Deadline set for Nasa-hacker prosecution decision

Deadline set for Nasa-hacker prosecution decision

Summary: The director of public prosecutions will give a decision whether to prosecute McKinnon in the UK in the next four weeks, according to McKinnon's solicitor

TOPICS: Security

The Crown Prosecution Service will give a decision in the next four weeks as to whether it will prosecute Nasa hacker Gary McKinnon.

McKinnon has been accused by US prosecutors of "the biggest military hack of all time". However, a prosecution in the UK by the Crown Prosecution Service (CPS) would mean the self-confessed hacker would not be extradited to the US, McKinnon's solicitor Karen Todner told ZDNet UK on Thursday.

"I've just received a fax from [the CPS] this morning saying we should have a decision within four weeks," said Todner.

On 23 December Todner sent a letter to the director of public prosecutions (DPP) Keir Starmer to say McKinnon would plead guilty if tried in the UK under the Computer Misuse Act (CMA).

Todner told ZDNet UK last week that it is "generally accepted" McKinnon would receive a more lenient sentence if tried in the UK under the CMA.

McKinnon told ZDNet UK on Thursday he was "hopeful" Starmer would decide to prosecute him in the UK. "I'm hopeful because I've heard good things about the DPP," said McKinnon.

The self-confessed hacker, who was also known as 'Solo', is accused by US prosecutors of hacking 97 US army, navy, airforce and Nasa computers, and causing over $700,000 (£430,000) of damage by deleting files. McKinnon has never denied accessing the US military systems, but denies causing extensive damage. He claims he was initially searching for evidence of extraterrestrial life, and later found evidence of anti-gravity projects.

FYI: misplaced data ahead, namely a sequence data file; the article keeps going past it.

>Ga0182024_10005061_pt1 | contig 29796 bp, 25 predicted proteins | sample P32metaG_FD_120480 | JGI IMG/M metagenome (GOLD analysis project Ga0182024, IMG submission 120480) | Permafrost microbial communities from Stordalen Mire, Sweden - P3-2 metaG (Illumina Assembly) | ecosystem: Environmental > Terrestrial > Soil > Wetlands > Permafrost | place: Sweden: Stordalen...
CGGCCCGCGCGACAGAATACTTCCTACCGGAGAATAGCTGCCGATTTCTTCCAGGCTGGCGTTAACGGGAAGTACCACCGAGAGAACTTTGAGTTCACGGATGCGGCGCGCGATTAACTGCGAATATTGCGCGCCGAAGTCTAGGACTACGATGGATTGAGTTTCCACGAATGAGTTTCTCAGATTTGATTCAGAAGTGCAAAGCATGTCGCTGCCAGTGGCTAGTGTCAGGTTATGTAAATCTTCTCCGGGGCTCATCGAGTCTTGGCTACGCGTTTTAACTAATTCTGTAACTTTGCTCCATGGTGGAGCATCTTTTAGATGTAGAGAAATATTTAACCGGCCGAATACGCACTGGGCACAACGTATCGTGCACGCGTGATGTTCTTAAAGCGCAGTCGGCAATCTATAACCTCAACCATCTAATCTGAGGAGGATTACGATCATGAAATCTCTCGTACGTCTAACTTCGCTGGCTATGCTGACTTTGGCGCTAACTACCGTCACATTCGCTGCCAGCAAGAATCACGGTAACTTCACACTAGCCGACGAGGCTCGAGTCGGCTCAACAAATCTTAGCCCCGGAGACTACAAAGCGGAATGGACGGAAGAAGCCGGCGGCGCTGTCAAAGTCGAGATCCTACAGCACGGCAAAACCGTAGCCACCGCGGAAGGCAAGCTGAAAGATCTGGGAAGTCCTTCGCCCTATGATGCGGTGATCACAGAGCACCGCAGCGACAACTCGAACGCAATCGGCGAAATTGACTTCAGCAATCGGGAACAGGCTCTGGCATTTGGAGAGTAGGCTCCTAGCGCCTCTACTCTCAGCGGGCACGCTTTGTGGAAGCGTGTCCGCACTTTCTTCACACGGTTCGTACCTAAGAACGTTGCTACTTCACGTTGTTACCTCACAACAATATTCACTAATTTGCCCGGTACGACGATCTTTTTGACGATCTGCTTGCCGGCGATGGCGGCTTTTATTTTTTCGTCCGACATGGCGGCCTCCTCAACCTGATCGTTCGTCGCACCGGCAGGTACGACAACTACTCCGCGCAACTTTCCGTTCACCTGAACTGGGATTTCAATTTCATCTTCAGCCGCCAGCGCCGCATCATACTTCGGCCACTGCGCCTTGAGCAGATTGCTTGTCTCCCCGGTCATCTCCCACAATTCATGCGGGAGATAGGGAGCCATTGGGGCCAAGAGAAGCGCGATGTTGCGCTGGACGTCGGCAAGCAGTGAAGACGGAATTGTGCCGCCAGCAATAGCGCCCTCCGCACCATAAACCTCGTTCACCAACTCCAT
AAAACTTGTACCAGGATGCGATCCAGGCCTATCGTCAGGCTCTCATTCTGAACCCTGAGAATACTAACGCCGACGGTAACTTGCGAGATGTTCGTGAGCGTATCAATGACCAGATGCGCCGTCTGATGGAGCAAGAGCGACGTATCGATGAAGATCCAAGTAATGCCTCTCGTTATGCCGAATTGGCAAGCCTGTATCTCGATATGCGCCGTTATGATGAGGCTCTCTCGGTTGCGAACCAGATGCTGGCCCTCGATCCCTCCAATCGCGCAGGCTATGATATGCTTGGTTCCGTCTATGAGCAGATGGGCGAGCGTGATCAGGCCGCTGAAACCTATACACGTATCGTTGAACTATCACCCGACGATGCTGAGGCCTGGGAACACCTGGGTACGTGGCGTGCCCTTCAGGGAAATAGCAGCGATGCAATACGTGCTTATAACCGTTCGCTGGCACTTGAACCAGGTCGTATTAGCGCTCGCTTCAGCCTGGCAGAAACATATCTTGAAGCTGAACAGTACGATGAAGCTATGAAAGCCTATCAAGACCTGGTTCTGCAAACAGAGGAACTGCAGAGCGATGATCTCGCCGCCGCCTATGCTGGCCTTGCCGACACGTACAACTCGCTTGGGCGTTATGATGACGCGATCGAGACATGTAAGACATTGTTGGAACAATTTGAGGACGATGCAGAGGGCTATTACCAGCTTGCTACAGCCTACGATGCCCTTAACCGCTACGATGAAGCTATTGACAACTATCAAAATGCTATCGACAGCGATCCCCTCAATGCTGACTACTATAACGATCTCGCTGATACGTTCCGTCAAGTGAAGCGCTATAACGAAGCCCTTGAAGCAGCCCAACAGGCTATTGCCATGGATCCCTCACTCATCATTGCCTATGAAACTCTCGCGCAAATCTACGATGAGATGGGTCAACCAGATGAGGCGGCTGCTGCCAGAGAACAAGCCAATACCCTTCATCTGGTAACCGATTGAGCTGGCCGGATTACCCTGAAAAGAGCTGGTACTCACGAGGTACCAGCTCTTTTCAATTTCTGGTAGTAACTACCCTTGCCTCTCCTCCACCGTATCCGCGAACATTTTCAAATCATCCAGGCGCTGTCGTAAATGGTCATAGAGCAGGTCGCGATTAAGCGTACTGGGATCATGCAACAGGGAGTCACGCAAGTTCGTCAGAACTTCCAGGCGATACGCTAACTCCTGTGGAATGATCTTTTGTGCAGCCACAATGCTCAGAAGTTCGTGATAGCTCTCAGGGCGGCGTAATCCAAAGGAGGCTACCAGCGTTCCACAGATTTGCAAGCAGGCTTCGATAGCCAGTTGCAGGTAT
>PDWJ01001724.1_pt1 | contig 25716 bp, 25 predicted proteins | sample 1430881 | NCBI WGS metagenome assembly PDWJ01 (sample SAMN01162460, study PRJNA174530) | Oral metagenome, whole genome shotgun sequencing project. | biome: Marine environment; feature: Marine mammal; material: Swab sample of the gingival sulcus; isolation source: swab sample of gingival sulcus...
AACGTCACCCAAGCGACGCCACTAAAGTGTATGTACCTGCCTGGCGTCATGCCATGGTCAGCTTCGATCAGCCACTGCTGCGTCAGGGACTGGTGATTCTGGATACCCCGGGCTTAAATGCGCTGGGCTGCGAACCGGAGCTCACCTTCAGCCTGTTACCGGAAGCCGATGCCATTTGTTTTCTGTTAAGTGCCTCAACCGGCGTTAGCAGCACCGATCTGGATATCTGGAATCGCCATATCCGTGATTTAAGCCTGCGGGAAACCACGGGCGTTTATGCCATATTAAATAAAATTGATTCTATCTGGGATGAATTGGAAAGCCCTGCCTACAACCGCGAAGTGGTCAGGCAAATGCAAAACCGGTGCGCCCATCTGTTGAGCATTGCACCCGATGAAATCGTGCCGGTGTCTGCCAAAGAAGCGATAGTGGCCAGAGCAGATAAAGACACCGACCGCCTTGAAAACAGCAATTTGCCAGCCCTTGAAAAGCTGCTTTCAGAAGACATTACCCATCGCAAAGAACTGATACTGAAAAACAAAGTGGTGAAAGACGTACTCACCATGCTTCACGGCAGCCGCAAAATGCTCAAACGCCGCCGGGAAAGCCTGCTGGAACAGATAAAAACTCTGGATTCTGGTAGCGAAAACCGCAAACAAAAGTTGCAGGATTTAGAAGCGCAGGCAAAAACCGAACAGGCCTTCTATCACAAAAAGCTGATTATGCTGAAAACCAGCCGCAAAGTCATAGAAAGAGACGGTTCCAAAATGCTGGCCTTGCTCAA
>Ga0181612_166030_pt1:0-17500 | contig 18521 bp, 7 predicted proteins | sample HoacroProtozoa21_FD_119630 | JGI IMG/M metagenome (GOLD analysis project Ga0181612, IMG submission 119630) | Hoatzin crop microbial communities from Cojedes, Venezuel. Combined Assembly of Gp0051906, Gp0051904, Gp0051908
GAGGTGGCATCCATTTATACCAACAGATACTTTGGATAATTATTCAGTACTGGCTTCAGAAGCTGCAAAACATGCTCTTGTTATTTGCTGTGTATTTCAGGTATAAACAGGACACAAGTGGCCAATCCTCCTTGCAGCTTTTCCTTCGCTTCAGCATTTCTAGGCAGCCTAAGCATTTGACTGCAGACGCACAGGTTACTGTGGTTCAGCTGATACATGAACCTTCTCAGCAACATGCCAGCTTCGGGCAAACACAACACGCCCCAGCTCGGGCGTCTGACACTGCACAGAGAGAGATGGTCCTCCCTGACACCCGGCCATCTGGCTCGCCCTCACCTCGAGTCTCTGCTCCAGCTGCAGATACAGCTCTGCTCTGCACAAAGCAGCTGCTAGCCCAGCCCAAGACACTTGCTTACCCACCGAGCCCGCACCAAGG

McKinnon faces up to 70 years in jail if found guilty by a US court and, as it stands, would serve his sentence in the US.

In addition to the decision of Starmer, on Tuesday 20 January the High Court will hear oral evidence from McKinnon's legal representation, who contend McKinnon's diagnosis of Asperger's in the summer was not taken into account by the home secretary Jacqui Smith when she turned down McKinnon's second appeal against extradition to the US.

Topic: Security

Tom Espiner

About Tom Espiner

Tom is a technology reporter for He covers the security beat, writing about everything from hacking and cybercrime to threats and mitigation. He also focuses on open source and emerging technologies, all the while trying to cut through greenwash.

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  • Some Hope

    As a veteran of the hacker prosecution (or is that persecution?) I hope that with the US Administration going out some new sense will come in regarding Gary - whatever you believe about if what he did was right or wrong.. one thing is clear. for someone to admit to the charges and ask to be dealt with in this country, yet have to wait 6 years being pushed and pulled in all directions, unsure of whether you will be taken to a foreign jail and be subject to who only knows what abuse.. that for this gentle enquiring soul I would say he has served his time.. At least bring this to a closure and let him get on with the life he has left.. make a decision and stop messing him about.
    Gary - good luck to you.

    Mathew 'Kuji' Bevan
  • Mental torture

    To keep this case going for so long is surely using mental torture on McKinnon, in many ways akin to the mental tortures of Guantanamo. There must be a legal limitation on time for such as these to be judicially decided, outside political interference.
  • Decision WAAAy overdue...

    I think he is being subjected to what US lawyers call cruel and unusual punishment in being left in limbo for so long.
    Congratulate the guy for demonstrating the loopholes, and move on.

    NOW, about the "Special Relationship..."